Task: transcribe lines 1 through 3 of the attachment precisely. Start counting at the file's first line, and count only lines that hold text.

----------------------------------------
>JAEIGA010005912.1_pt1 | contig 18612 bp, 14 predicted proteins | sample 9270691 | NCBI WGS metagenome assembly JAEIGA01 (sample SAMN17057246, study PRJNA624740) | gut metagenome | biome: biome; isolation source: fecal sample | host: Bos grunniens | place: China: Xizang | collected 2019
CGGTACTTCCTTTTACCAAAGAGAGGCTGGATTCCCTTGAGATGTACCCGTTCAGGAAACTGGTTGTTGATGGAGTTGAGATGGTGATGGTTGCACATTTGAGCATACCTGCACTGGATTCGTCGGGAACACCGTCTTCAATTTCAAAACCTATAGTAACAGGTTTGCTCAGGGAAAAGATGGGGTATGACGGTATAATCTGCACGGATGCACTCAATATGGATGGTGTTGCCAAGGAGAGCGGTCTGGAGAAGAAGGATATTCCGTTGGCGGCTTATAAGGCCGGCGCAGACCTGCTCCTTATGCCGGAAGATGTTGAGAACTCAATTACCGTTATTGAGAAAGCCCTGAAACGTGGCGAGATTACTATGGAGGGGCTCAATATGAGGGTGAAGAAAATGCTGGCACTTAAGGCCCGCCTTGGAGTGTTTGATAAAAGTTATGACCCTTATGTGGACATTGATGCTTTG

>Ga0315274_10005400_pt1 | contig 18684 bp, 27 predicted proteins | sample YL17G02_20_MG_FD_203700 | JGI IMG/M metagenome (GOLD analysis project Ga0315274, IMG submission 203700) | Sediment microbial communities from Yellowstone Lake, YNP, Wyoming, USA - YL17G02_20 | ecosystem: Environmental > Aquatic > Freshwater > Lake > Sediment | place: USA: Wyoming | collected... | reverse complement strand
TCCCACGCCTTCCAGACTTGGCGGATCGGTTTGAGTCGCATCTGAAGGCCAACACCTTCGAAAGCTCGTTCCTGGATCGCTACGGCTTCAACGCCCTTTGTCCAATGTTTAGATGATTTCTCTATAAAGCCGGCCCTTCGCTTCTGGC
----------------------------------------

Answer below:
>JAEIGA010005912.1_pt1 | contig 18612 bp, 14 predicted proteins | sample 9270691 | NCBI WGS metagenome assembly JAEIGA01 (sample SAMN17057246, study PRJNA624740) | gut metagenome | biome: biome; isolation source: fecal sample | host: Bos grunniens | place: China: Xizang | collected 2019
CGGTACTTCCTTTTACCAAAGAGAGGCTGGATTCCCTTGAGATGTACCCGTTCAGGAAACTGGTTGTTGATGGAGTTGAGATGGTGATGGTTGCACATTTGAGCATACCTGCACTGGATTCGTCGGGAACACCGTCTTCAATTTCAAAACCTATAGTAACAGGTTTGCTCAGGGAAAAGATGGGGTATGACGGTATAATCTGCACGGATGCACTCAATATGGATGGTGTTGCCAAGGAGAGCGGTCTGGAGAAGAAGGATATTCCGTTGGCGGCTTATAAGGCCGGCGCAGACCTGCTCCTTATGCCGGAAGATGTTGAGAACTCAATTACCGTTATTGAGAAAGCCCTGAAACGTGGCGAGATTACTATGGAGGGGCTCAATATGAGGGTGAAGAAAATGCTGGCACTTAAGGCCCGCCTTGGAGTGTTTGATAAAAGTTATGACCCTTATGTGGACATTGATGCTTTG

>Ga0315274_10005400_pt1 | contig 18684 bp, 27 predicted proteins | sample YL17G02_20_MG_FD_203700 | JGI IMG/M metagenome (GOLD analysis project Ga0315274, IMG submission 203700) | Sediment microbial communities from Yellowstone Lake, YNP, Wyoming, USA - YL17G02_20 | ecosystem: Environmental > Aquatic > Freshwater > Lake > Sediment | place: USA: Wyoming | collected... | reverse complement strand